Michael Smith – we have advised on system implementation for managers with a few hundered million to half a trillion. Most of the time these can be straightforward implementations but sometimes they cannot and that will affect cost. The point of the systems are to minimize trade failures, make sure accounting is properly completed, 13Fs and 13Gs are not filed incorrectly and that understanding the various risks of the business. These factors (along with reputation risk if something goes wrong) are weighed against the cost of implementation – for each manager it will be different in terms of ROI.
James Wu – after Lehman and AIG groups don’t realize how much exposure they have to a counterparty that is failing or about to fail. Having that information is crucial for managers.
Ray Iler – yes, investors want to see that managers have thought about these issues and right now, in this tough fundraising environment, managers have to do what investors want. If investors want full transparency, managers need to provide it. Now, what about in-house technology solutions versus outsourcing. Can managers do both?
Brian Lott – it is not a one size fits all solution. It will depend on the risk profile of the manager. What will happen many times is a sort of hybrid between the in-house team and our outsourced solution. While the whole data warehouse will be a good solution, the in-house compliance manager or risk manager will usually want to have some kind of final sign off and control over the system. Accordingly, many firms have their in-house team working directly with the data warehouse in a number of ways.
Joe Clark – the hybrid system is part of the philosophy that the system should match a manager’s specific needs.
[Some thoughts from James Wu and Michael Smith which I did not catch.]
Brian Lott – because each solution is tailored to each manager it is very important that stystem integration firms and the managers understand the scope of the work to be performed. To do this the manager really needs to understand what the end goal is. From the end goal the provider will be able to provide dates, an implementation plan, a description of the scope of work to be performed as well as a timeline of the phases of the project implementation. It is very important for the manager and the provider to define the exact scope of the project.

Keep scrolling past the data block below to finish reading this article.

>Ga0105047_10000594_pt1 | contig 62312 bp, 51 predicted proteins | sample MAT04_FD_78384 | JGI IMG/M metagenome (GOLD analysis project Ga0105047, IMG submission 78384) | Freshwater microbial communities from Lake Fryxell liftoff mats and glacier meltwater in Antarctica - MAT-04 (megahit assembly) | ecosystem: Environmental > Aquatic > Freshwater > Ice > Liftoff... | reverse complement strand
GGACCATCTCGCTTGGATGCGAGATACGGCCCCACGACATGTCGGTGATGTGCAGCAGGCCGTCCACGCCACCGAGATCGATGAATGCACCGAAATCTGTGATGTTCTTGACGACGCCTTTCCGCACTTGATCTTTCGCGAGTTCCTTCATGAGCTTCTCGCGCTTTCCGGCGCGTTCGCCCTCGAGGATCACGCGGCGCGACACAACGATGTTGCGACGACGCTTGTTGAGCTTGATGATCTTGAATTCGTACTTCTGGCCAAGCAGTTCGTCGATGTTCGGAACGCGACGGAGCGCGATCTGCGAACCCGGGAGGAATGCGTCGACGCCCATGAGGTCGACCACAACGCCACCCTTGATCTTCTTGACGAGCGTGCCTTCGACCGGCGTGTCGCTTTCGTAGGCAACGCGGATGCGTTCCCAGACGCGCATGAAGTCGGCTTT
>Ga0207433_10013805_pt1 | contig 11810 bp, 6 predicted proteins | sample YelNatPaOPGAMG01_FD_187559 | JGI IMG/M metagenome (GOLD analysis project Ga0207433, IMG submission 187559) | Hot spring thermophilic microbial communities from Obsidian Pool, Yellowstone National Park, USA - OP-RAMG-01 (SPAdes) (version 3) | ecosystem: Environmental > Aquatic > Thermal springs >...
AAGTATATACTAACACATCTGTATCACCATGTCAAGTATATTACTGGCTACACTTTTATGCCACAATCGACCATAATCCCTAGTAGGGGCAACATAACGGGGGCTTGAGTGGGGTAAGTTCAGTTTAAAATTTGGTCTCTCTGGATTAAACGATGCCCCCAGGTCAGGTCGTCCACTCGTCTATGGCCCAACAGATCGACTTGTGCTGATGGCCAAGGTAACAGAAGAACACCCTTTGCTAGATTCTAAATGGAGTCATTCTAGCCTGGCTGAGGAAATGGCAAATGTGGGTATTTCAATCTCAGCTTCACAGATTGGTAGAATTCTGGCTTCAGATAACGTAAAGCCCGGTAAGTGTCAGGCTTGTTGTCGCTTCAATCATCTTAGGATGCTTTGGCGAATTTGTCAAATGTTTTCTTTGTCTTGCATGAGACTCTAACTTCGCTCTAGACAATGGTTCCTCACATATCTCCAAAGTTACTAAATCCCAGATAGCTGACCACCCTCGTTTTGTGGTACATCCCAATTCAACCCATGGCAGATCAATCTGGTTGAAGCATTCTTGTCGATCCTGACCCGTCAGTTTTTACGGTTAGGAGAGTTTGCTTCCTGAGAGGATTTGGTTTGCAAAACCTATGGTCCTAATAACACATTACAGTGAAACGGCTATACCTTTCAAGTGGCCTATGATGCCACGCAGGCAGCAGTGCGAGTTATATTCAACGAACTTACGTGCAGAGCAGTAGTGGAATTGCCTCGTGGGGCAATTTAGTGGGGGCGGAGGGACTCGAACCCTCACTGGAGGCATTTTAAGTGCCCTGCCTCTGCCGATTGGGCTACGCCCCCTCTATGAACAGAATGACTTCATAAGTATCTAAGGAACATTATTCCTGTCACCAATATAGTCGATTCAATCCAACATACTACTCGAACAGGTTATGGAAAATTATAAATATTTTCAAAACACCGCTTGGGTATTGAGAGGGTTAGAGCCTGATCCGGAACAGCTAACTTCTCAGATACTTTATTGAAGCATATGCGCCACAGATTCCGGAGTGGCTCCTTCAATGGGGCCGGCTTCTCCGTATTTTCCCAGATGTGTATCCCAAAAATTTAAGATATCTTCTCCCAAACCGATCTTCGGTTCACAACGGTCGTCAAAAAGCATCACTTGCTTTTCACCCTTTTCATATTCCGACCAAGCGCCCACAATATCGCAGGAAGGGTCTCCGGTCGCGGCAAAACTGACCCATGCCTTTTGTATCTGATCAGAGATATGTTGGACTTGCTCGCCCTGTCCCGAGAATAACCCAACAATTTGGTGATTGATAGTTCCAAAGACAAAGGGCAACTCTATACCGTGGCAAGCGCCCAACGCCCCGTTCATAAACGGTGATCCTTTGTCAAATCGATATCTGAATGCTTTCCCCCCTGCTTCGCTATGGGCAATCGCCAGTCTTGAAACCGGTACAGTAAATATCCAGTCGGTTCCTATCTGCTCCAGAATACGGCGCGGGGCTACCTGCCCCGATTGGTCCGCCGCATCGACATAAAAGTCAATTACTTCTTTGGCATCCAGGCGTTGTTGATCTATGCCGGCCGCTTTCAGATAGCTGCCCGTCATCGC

At this point the floor was opened to questions.
Question from audience
- What are some of the general needs of some of these managers (such as insurance companies, pension funds and family office managers)?
- In light of the recent Galleon hedge fund insider trading case, do data warehouse solutions work to help compliance personnel search emails to detect possible illegal activity.
Networking After Discussion
After the event we had the opportunity to do some networking. I had to run fairly quickly, but I did have a chance to talk briefly with the following people:
- Maital S. Rasmussen who works with small and start up hedge fund managers on their marketing materials and presentations. Specifically I talked with Maital about presentation coaching which is becoming more important for managers who are presenting in front of institutional investors.
- Erin Brodie who is the Senior Business Development Manager of Global Accounts at Advent Software.
- Mason Snyder of Catalina Partners, which providers business risk advisory for institutional investments.
- Maria Hall of M.D. Hall & Company Inc., a hedge fund audit firm.
Bart Mallon, Esq. of Cole-Frieman & Mallon LLP runs Hedge Fund Law Blog and can be reached directly at 415-868-5345.